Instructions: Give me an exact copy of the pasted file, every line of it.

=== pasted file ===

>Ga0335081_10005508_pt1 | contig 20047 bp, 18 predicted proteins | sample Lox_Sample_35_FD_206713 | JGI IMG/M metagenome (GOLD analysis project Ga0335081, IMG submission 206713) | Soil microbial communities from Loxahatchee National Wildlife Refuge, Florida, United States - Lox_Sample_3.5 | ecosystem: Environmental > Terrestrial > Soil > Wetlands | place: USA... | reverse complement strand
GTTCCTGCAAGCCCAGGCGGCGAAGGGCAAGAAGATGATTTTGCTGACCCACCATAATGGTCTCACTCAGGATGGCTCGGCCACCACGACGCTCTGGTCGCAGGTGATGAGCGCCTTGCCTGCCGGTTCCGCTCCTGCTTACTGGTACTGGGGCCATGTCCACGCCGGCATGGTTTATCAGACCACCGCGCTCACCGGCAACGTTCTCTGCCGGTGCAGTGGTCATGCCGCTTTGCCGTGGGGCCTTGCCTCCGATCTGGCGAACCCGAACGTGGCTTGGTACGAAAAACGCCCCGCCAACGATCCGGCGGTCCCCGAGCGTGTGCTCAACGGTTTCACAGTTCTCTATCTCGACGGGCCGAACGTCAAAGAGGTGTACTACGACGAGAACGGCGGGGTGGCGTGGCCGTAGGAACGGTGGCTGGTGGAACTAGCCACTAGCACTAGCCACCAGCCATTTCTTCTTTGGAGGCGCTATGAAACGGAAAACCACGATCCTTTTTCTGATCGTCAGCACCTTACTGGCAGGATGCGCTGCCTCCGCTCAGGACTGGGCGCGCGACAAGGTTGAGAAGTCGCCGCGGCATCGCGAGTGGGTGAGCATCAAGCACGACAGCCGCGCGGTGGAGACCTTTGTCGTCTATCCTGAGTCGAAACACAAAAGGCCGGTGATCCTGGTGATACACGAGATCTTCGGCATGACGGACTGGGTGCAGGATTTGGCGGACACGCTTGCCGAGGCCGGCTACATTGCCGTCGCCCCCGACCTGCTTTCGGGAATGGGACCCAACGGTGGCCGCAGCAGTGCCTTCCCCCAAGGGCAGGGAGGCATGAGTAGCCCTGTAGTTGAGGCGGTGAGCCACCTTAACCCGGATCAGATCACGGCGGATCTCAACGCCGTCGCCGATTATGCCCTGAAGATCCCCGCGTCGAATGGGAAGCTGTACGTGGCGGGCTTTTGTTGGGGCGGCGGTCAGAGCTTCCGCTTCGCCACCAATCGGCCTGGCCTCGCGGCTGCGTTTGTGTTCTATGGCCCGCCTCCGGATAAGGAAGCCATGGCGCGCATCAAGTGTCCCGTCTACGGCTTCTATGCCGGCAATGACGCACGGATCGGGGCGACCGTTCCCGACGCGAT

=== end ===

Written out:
>Ga0335081_10005508_pt1 | contig 20047 bp, 18 predicted proteins | sample Lox_Sample_35_FD_206713 | JGI IMG/M metagenome (GOLD analysis project Ga0335081, IMG submission 206713) | Soil microbial communities from Loxahatchee National Wildlife Refuge, Florida, United States - Lox_Sample_3.5 | ecosystem: Environmental > Terrestrial > Soil > Wetlands | place: USA... | reverse complement strand
GTTCCTGCAAGCCCAGGCGGCGAAGGGCAAGAAGATGATTTTGCTGACCCACCATAATGGTCTCACTCAGGATGGCTCGGCCACCACGACGCTCTGGTCGCAGGTGATGAGCGCCTTGCCTGCCGGTTCCGCTCCTGCTTACTGGTACTGGGGCCATGTCCACGCCGGCATGGTTTATCAGACCACCGCGCTCACCGGCAACGTTCTCTGCCGGTGCAGTGGTCATGCCGCTTTGCCGTGGGGCCTTGCCTCCGATCTGGCGAACCCGAACGTGGCTTGGTACGAAAAACGCCCCGCCAACGATCCGGCGGTCCCCGAGCGTGTGCTCAACGGTTTCACAGTTCTCTATCTCGACGGGCCGAACGTCAAAGAGGTGTACTACGACGAGAACGGCGGGGTGGCGTGGCCGTAGGAACGGTGGCTGGTGGAACTAGCCACTAGCACTAGCCACCAGCCATTTCTTCTTTGGAGGCGCTATGAAACGGAAAACCACGATCCTTTTTCTGATCGTCAGCACCTTACTGGCAGGATGCGCTGCCTCCGCTCAGGACTGGGCGCGCGACAAGGTTGAGAAGTCGCCGCGGCATCGCGAGTGGGTGAGCATCAAGCACGACAGCCGCGCGGTGGAGACCTTTGTCGTCTATCCTGAGTCGAAACACAAAAGGCCGGTGATCCTGGTGATACACGAGATCTTCGGCATGACGGACTGGGTGCAGGATTTGGCGGACACGCTTGCCGAGGCCGGCTACATTGCCGTCGCCCCCGACCTGCTTTCGGGAATGGGACCCAACGGTGGCCGCAGCAGTGCCTTCCCCCAAGGGCAGGGAGGCATGAGTAGCCCTGTAGTTGAGGCGGTGAGCCACCTTAACCCGGATCAGATCACGGCGGATCTCAACGCCGTCGCCGATTATGCCCTGAAGATCCCCGCGTCGAATGGGAAGCTGTACGTGGCGGGCTTTTGTTGGGGCGGCGGTCAGAGCTTCCGCTTCGCCACCAATCGGCCTGGCCTCGCGGCTGCGTTTGTGTTCTATGGCCCGCCTCCGGATAAGGAAGCCATGGCGCGCATCAAGTGTCCCGTCTACGGCTTCTATGCCGGCAATGACGCACGGATCGGGGCGACCGTTCCCGACGCGAT